F. Scott Fitzgerald quotes

“I want to know you moved and breathed in the same world with me.”
― F. Scott Fitzgerald

“There are all kinds of love in this world but never the same love twice.”
― F. Scott Fitzgerald

“I’m a slave to my emotions, to my likes, to my hatred of boredom, to most of my desires.”
― F. Scott Fitzgerald

“I felt a haunting loneliness sometimes, and felt it in others–young clerks in the dusk, wasting the most poignant moments of night and life.”
― F. Scott Fitzgerald

“It’s a great advantage not to drink among hard drinking people.”
― F. Scott Fitzgerald

“In my younger and more vulnerable years my father gave me some advice that I’ve been turning over in my mind ever since. “Whenever you feel like criticizing any one,” he told me, “just remember that all the people in this world haven’t had the advantages that you’ve had.”
― F. Scott Fitzgerald

“So we drove on toward death through the cooling twilight.”
― F. Scott Fitzgerald

“I fell in love with her courage, her sincerity, and her flaming self respect. And it’s these things I’d believe in, even if the whole world indulged in wild suspicions that she wasn’t all she should be. I love her and it is the beginning of everything.”
― F. Scott Fitzgerald

“Let us learn to show our friendship for a man when he is alive and not after he is dead.”
F. Scott Fitzgerald quotes

“He smiled understandingly-much more than understandingly. It was one of those rare smiles with a quality of eternal reassurance in it, that you may come across four or five times in life. It faced–or seemed to face–the whole eternal world for an instant, and then concentrated on you with an irresistible prejudice in your favor. It understood you just as far as you wanted to be understood, believed in you as you would like to believe in yourself, and assured you that it had precisely the impression of you that, at your best, you hoped to convey.”
― F. Scott Fitzgerald

A Minor Bird Poem by Robert Frost

Robert Frost (March 26, 1874 – January 29, 1963) was an American poet. This post features A Minor Bird Poem by Robert Frost.

Robert Frost was born in San Francisco, California, to journalist William Prescott Frost, Jr., and Isabelle Moodie. His mother was a Scottish immigrant, and his father descended from Nicholas Frost of Tiverton, Devon, England, who had sailed to New Hampshire in 1634 on the Wolfrana.

His work frequently employed settings from rural life in New England in the early twentieth century, using them to examine complex social and philosophical themes. One of the most popular and critically respected American poets of the twentieth century, Frost was honored frequently during his lifetime, receiving four Pulitzer Prizes for Poetry.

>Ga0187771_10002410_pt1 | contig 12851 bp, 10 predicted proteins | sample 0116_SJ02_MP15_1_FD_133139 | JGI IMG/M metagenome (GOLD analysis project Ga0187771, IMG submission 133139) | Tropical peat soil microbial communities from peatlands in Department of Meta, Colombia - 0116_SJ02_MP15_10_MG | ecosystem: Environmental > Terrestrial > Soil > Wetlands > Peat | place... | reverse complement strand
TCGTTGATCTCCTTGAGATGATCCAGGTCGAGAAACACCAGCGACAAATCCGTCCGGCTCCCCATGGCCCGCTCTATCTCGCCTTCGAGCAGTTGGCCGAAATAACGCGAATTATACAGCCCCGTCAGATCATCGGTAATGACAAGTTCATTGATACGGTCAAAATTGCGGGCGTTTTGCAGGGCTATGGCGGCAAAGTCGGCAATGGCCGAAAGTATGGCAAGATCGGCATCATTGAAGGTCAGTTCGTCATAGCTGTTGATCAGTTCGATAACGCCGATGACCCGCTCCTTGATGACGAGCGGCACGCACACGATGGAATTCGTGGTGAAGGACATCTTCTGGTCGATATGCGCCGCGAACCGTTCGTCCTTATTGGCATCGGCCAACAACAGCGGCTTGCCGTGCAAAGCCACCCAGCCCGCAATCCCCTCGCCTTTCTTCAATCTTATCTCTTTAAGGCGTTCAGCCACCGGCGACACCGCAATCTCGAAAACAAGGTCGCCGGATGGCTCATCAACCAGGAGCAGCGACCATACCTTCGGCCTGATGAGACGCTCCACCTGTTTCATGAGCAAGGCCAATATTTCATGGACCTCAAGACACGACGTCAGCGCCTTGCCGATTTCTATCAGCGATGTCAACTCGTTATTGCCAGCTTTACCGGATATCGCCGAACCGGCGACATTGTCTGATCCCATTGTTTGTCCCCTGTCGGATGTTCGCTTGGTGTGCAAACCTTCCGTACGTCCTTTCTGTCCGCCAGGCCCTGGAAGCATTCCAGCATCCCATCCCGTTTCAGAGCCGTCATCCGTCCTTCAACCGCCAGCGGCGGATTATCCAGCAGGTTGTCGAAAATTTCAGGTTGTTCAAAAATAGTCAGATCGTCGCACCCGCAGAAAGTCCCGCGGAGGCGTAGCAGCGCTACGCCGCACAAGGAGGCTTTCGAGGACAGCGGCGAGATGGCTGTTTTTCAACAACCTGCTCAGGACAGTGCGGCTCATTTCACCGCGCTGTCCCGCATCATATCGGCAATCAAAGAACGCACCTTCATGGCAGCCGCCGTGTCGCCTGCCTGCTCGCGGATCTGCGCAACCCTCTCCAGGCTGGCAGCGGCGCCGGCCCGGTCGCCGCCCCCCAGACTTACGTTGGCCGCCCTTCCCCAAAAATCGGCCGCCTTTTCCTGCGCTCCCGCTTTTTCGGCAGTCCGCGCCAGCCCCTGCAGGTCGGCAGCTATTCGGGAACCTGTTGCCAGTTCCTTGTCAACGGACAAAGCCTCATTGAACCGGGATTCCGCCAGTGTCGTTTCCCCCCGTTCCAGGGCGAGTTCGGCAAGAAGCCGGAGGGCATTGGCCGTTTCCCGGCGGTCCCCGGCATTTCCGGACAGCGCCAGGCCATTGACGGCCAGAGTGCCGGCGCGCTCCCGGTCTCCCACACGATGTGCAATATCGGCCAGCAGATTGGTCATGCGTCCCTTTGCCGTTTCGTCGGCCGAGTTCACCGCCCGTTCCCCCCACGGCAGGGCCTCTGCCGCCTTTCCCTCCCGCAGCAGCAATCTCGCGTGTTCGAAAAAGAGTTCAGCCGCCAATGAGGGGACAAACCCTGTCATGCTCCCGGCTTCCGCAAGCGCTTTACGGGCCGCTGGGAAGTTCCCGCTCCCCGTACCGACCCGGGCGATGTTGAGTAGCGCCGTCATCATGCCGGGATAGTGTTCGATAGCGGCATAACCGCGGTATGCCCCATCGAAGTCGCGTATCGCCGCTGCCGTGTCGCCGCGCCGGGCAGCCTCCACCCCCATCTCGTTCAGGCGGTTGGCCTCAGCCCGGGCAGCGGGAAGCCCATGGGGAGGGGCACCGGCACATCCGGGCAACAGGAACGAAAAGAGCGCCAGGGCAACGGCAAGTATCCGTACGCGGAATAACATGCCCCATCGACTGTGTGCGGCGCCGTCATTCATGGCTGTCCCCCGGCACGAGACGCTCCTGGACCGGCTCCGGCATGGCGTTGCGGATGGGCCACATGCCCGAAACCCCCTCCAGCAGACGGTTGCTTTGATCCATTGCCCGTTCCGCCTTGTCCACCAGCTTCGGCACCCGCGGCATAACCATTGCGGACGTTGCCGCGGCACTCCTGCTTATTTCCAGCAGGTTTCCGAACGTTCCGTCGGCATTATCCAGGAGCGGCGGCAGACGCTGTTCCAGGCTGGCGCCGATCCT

He became one of America’s rare “public literary figures, almost an artistic institution.” He was awarded the Congressional Gold Medal in 1960 for his poetic works. On July 22, 1961, Frost was named poet laureate of Vermont.

A Minor Bird Poem by Robert Frost
A Minor Bird Poem by Robert Frost

A Minor Bird Poem

I have wished a bird would fly away,
And not sing by my house all day;

Have clapped my hands at him from the door
When it seemed as if I could bear no more.

The fault must partly have been in me.
The bird was not to blame for his key.

And of course there must be something wrong
In wanting to silence any song.

– Robert Frost

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The Wild Swans At Coole Poem by William Butler Yeats

William Butler Yeats (13 June 1865 – 28 January 1939) was an Irish poet. This post features The Wild Swans At Coole Poem by William Butler Yeats.

The Wild Swans At Coole Poem by William Butler Yeats is a lyric poem. Written between 1916 and early 1917, the poem was first published in the June 1917 issue of the Little Review, and became the title poem in the Yeats’s 1917 and 1919 collections The Wild Swans at Coole. is a lyric poem by the Irish poet William Butler Yeats (1865–1939). Written between 1916 and early 1917, the poem was first published in the June 1917 issue of the Little Review, and became the title poem in the Yeats’s 1917 and 1919 collections The Wild Swans at Coole.

It was written during a period when Yeats was staying with his friend Lady Gregory at her home at Coole Park, and the assembled collection was dedicated to her son, Major Robert Gregory (1881–1918), a British airman lost during a friendly fire incident in World War I.

The Wild Swans At Coole Poem by William Butler Yeats
The Wild Swans At Coole Poem by William Butler Yeats

The Wild Swans At Coole Poem

The trees are in their autumn beauty,
The woodland paths are dry,
Under the October twilight the water
Mirrors a still sky;
Upon the brimming water among the stones
Are nine-and-fifty swans.

The nineteenth autumn has come upon me
Since I first made my count;
I saw, before I had well finished,
All suddenly mount
And scatter wheeling in great broken rings
Upon their clamorous wings.

I have looked upon those brilliant creatures,
And now my heart is sore.
All’s changed since I, hearing at twilight,
The first time on this shore,
The bell-beat of their wings above my head,
Trod with a lighter tread.

Unwearied still, lover by lover,
They paddle in the cold
Companionable streams or climb the air;
Their hearts have not grown old;
Passion or conquest, wander where they will,
attend upon them still.

But now they drift on the still water,
Mysterious, beautiful;
Among what rushes will they build,
By what lake’s edge or pool
Delight men’s eyes when I awake some day
To find they have flown away?

– William Butler Yeats